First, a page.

Labour leader Jeremy Corbyn said it is his intention to make every school accountable to local education authorities.
Speaking at the Labour Party Conference in Brighton, Mr Corbyn, who was elected leader of the party earlier this month, appeared at odds with his new shadow education secretary Lucy Powell on the subject of schools.
The MP for Islington North thanked Ms Powell for the work she had already undertaken on education policy where “every school is accountable to local government through local education authorities. Not bringing back selection because we have aspirations for all children, not the few."
His words follow on from the arguments he made in the Labour leadership race, that academies and free schools should be brought back under local authority control.
But when asked by BBC Radio 4’s Today programme this morning whether her party would be returning control over all schools to the local authority, Ms Powell said they would not.
"No, what I've said is that by 2020 nearly every secondary school – and most primary schools – will be a free school or an academy,” she said.
"I think the idea that the secretary of state herself can manage and oversee and support all those schools directly is wrong-headed.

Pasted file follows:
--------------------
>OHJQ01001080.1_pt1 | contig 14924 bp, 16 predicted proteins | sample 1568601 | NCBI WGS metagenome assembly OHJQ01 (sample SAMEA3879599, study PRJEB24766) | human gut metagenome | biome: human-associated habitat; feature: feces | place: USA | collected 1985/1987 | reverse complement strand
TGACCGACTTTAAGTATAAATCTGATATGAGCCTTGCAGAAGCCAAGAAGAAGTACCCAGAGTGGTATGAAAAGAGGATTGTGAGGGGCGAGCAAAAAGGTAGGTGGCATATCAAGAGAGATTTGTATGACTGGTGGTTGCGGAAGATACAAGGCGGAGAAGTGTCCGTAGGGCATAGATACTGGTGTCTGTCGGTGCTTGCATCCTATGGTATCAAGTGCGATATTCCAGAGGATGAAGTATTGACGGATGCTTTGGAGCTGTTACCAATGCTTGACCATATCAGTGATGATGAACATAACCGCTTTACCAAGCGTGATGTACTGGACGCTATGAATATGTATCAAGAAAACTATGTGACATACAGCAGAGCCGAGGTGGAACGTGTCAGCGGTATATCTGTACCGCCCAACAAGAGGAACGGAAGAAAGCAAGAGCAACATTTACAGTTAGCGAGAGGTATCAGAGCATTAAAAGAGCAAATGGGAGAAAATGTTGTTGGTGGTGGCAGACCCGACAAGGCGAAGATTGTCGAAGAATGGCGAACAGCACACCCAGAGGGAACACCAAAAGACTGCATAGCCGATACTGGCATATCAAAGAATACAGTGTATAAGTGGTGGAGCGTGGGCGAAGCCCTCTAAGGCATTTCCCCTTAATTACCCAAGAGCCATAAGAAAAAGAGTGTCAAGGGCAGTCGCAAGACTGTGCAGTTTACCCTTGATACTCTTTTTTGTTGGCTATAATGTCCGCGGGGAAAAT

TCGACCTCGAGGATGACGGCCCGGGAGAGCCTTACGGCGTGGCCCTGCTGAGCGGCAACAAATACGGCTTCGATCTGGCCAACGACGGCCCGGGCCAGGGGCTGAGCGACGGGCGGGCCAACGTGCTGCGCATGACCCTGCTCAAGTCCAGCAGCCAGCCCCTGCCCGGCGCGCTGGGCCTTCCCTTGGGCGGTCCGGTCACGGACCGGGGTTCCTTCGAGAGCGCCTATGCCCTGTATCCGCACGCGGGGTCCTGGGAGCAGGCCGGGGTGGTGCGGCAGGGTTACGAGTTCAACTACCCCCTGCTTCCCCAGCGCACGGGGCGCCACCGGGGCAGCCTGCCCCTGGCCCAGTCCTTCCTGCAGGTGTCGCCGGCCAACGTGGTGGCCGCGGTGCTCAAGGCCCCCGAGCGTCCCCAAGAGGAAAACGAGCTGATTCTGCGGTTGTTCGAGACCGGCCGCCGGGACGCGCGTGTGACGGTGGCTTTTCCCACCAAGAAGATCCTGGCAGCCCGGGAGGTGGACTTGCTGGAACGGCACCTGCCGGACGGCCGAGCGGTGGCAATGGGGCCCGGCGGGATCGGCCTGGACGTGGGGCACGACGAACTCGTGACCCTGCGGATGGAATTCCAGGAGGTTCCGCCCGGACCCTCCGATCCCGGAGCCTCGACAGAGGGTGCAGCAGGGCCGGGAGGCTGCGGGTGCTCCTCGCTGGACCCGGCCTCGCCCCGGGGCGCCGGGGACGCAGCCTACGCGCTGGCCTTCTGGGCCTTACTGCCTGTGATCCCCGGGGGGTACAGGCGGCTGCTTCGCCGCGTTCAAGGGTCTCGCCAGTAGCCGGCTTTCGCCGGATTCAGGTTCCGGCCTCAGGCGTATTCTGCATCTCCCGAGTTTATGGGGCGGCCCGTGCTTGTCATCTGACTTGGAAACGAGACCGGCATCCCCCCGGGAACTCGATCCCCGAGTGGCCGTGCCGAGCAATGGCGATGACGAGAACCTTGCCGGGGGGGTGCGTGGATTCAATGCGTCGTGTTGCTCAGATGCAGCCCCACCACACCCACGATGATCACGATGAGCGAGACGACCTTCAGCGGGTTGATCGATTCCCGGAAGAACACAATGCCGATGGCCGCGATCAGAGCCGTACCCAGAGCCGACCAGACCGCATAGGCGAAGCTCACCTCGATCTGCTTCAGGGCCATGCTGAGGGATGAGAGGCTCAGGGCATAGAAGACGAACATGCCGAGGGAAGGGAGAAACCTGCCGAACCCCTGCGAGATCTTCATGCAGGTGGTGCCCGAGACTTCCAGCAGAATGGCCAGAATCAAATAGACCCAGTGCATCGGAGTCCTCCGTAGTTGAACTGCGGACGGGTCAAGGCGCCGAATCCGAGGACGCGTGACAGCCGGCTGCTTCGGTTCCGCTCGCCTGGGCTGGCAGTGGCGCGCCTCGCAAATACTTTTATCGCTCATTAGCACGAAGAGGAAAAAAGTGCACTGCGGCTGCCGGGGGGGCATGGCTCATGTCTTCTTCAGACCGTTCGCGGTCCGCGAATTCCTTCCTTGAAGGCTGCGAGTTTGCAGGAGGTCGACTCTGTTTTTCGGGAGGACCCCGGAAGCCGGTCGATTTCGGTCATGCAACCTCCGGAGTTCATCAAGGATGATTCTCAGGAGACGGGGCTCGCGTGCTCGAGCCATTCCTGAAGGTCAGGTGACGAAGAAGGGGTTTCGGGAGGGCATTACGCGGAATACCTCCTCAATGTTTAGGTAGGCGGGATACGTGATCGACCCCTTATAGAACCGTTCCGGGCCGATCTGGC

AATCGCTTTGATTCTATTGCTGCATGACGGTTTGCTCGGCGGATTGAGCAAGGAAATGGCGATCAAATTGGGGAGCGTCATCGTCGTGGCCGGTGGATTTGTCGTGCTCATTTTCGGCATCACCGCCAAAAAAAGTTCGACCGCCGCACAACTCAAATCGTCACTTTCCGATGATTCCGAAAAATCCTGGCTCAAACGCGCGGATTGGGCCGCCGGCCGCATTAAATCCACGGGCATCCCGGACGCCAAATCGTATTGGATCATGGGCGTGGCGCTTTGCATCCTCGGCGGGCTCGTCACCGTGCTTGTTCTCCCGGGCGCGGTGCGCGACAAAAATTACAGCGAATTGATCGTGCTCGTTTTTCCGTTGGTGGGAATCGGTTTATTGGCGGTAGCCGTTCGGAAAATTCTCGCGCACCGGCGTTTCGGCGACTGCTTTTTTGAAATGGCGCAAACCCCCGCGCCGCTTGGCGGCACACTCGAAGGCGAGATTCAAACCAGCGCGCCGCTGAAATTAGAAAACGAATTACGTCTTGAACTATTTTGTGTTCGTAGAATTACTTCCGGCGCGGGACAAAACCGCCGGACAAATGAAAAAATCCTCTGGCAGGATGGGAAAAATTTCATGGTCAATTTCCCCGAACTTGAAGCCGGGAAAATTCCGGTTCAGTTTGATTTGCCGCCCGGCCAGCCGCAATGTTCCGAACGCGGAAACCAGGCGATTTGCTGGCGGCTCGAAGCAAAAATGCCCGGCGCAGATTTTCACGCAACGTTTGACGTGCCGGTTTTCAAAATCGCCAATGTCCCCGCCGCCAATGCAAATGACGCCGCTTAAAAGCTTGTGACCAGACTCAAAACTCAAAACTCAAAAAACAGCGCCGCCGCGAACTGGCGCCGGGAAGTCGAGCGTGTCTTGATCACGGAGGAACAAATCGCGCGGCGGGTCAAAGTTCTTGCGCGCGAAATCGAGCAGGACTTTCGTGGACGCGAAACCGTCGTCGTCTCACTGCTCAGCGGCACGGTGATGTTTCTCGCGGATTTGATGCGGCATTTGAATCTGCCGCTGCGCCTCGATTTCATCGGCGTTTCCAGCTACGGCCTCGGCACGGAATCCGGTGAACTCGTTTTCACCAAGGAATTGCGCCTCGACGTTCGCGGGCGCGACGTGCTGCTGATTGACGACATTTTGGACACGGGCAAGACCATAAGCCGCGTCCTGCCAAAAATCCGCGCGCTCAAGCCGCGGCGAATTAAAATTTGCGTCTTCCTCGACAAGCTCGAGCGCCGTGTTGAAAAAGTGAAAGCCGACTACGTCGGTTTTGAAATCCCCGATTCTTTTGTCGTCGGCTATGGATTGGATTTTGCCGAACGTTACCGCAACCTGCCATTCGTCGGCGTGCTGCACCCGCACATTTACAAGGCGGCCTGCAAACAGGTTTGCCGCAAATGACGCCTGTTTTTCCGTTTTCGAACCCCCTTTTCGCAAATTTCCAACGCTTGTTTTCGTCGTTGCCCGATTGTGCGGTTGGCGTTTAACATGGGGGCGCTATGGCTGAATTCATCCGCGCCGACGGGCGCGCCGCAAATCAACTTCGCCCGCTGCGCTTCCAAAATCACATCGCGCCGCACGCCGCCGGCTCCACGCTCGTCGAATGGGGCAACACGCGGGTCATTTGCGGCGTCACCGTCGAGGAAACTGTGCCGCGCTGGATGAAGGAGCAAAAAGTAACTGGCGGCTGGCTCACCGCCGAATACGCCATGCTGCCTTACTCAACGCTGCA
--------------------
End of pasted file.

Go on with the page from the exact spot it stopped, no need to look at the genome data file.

"We should have local oversight of those schools. It's not the same as how we used to have local government control. We will work through the exact detail of that. But, look, if you take things like supporting local schools, collaborating amongst communities of schools, place planning, which are really critical issues that at the moment no one has an oversight of, which is why we have such a chronic shortage of places.”
Speaking to TES in her first print interview as shadow education secretary, Ms Powell said academies and free schools would remain, but they would come under a “different accountability system that will be local”.
“In some places that will be the local authority; in other places that may be the combined authority; and in other places that might be an elected mayor.”